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By Sarge McCoy
HOW MANY BATTERIES DO I NEED IN
I have a 2008 Grizzly 700. I have
already bought one new battery this
year. The other day I went out and it
wouldn’t start again. I can jump-start it
and it runs fine. I can ride it for a while,
and it seems to charge, because if I
turn it off and try to start it back up, it
will start. I only went a few days without
riding the bike. Could it be the charging
unit on the bike?
Private Sand Trap, you need to
obtain either a VOM (Volt-ohm meter)
or an amp meter and install it on your
battery’s positive terminal backwards,
so it reads a power draw. Something
is draining your battery. Start
disconnecting things until the meter
reads 0 draw. That will be your problem
there! Fifty sit-ups, Boot! Dismissed!
BRUSH GUARD HITTING REAR TIRES
I recently purchased a 2014 Polaris
Ranger 900 EPS Titanium Matte
Metallic LE. I’ve owned it for about a
month and a half and have just over 30
hours on my machine. I installed Polaris
brush guards front and rear. The front
brush guard provides lots of protection
and looks good too. The rear brush
guard is a different story. The first load I
dumped and pulled away from with the
bed up, I heard all this noise. It was the
rear brush guard hitting my tires. How
could Polaris not design for this? Has
anyone else had this problem?
Eagle Creek, Oregon
Private Tinfoil, did you or
your dealer install the rear
brush guard? For starters,
the instructions have room for
improvement. Follow these
instructions, Boot, and see if
you now have the nominal 3/4-
inch clearance with factory tires.
1. Loosely attach the bumper
to the frame mounts.
2. Tighten the rear of the
brush-guard mount to the bed
frame (located under the bed
3. Tighten the front of the
brush-guard mount to the bed
frame (located near the bed-hinge bolts).
But note, Boot, that any tires
that are taller than stock, even with the
rear brush guard properly installed, will
most likely scrub the guard with the
bed raised. Your choices are to remove
the rear brush guard, raise the bed and
lower it without moving, or try another
brand of rear brush guard. It will also
be your choice whether you show up
for the 10-mile run at zero-dark thirty!
DOING BURNOUTS WITH MY
I own a 1994 Polaris 400L. The
problem I have is the starter switch
keeps going out. The wiring is clean
and I purchased a new battery. The
wiring connections are not corroded.
With a new switch installed, it will last
for five to seven starts, then it burns
out and I have to pull start it until I can
replace the switch.
Private Ding Dong, just what is a
“starter switch”? Starter solenoid, or the
key switch that activates the starter?
If it is the key switch, that switch was
never designed to carry the amps
an electric starter draws. If it is your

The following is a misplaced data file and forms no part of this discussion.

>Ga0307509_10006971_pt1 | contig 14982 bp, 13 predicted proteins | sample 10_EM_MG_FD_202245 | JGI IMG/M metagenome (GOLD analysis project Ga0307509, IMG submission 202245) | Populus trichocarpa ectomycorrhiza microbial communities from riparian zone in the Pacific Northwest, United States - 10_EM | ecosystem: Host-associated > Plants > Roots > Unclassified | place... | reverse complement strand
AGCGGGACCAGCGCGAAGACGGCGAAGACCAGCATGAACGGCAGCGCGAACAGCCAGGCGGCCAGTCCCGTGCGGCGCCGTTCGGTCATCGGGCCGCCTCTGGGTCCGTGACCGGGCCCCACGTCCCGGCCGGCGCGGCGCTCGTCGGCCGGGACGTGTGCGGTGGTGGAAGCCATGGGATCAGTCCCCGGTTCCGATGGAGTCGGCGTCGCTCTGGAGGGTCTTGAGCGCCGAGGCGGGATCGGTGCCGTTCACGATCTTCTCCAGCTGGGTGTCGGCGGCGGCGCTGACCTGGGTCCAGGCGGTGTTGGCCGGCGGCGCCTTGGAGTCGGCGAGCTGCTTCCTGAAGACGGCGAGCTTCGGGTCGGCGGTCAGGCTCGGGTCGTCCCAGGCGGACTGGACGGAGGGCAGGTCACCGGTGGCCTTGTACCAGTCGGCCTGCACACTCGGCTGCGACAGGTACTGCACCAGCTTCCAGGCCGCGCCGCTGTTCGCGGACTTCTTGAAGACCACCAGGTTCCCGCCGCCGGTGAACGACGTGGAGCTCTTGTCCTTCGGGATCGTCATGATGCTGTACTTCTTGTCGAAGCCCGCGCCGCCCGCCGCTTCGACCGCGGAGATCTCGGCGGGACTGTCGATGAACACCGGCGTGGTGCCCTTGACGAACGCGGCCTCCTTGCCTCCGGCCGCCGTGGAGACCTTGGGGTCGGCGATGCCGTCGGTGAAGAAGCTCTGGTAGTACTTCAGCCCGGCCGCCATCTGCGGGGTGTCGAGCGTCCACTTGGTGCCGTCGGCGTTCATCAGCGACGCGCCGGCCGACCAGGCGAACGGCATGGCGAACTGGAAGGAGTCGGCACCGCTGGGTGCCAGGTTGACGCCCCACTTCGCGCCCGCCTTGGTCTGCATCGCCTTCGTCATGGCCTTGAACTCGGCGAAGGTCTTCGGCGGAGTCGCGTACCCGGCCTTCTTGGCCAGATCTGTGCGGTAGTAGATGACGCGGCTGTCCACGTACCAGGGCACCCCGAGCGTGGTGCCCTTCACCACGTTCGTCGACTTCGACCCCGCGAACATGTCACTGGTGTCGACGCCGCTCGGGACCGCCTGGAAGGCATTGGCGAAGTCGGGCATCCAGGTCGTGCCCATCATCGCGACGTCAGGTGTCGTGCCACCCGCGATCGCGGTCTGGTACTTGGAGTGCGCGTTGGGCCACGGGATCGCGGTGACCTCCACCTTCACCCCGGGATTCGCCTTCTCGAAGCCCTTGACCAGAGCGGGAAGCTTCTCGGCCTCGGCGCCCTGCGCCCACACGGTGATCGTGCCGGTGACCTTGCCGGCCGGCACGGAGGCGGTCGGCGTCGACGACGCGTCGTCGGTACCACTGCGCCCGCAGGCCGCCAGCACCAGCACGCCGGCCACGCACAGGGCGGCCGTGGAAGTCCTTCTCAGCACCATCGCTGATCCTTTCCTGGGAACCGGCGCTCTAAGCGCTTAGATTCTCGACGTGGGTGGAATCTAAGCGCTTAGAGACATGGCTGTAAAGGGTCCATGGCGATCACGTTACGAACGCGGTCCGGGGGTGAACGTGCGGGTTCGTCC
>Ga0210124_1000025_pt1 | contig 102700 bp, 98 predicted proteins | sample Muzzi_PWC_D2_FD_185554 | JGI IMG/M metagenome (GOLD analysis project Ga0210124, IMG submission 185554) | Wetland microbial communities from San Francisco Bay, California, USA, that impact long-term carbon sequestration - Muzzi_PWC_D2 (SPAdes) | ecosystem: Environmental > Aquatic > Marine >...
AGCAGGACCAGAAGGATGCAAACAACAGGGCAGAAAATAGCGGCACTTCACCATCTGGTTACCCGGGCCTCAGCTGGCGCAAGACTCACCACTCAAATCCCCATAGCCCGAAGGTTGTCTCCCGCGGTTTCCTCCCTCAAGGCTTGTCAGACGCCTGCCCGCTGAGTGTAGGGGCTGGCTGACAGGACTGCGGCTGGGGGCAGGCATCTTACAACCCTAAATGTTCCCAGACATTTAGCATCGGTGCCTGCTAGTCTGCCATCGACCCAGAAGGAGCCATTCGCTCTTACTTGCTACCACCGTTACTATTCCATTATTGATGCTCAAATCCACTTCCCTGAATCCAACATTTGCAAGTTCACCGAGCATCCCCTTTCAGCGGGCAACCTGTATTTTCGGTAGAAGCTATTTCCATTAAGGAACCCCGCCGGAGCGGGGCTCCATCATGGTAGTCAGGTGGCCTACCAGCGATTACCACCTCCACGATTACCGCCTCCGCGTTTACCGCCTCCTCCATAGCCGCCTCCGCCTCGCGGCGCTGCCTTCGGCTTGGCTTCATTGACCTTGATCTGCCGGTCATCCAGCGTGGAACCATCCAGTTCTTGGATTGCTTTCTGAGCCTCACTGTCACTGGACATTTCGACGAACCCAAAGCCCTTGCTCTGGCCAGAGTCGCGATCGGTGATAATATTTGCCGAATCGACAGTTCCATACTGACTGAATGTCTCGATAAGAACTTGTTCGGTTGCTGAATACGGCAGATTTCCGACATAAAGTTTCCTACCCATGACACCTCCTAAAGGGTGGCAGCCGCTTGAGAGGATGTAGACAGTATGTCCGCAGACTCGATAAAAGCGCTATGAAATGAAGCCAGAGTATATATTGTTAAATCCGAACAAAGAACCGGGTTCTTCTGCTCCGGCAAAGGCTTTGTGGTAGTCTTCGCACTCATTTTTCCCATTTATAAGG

starter solenoid, it is designed to carry
the amp draw; however, we need to
determine why yours is failing. What is
the failure mode, Boot? Turn the key
and the solenoid doesn’t click? Is it
getting power? Is your starter motor
drawing too much power and burning
out the copper contacts inside the
solenoid? An automotive starter motor
rebuild shop should be able to tell you
if it is drawing too much. You can also
install a solenoid from another piece
of equipment. They all work the same
and are wired pretty much the same.
Switch power or ground to complete
the circuit to connect the battery to the
starter motor via a magnetic plunger
with contacts on the end. Twenty-five
sit-ups, Boot, for every “starter switch”
you burned up! Dismissed!
WHY IS A “BROWN OUT” BROWN?
I have an ’09 Teryx, and I am having
some issues. First off, I installed a
voltage gauge to watch my voltage,
and running during the day it is around
14 volts. But at night, with the HIDs
on, it drops to 12. 5 volts, and if the fan
comes on it drops to 11 volts. It just
started this last weekend, and when it
drops that low it wants to die. I have a
red-top Optima battery installed. I am
thinking it is a stator problem, and my
Teryx is still under warranty.
Fort Wayne, Indiana
Boot, your problem is not the battery.
Your problem is output! Not enough
power being produced by your factory
alternator. Kawasaki rates the stock
alternator output at 325 watts, but
anybody that I have talked to rates
the output closer to 300 watts. Your
Zooter requires about 225 watts to just
operate, so that leaves you with less
than 100 watts for any accessories.
Turn everything on, let the revs drop
and your ignition will start to fail at 11
volts. Just installing a larger alternator
won’t help, because the wiring harness
is too light to handle a boost in power.
A special sub-harness for charging is
needed. The people at ElectroSport
Industries ( 305-4200) have
solved this problem with their 450-watt
alternator conversion: www.electrosport
replacement high-output alternator
sends the charge current through
heavy-gauge wires, bypassing the
factory wiring and avoiding the risk
of fire. Ninety percent of the total
output, or 400 watts, is available at
3000 rpm, with 450 watts available at
5000 rpm. You should be able to hold
+ 13 volts with this alternator setup
and your stated load, Boot! Since you
are good at using electricity, Boot, all
the companies’ light bulbs need to
be polished. Get your ladder, Boot!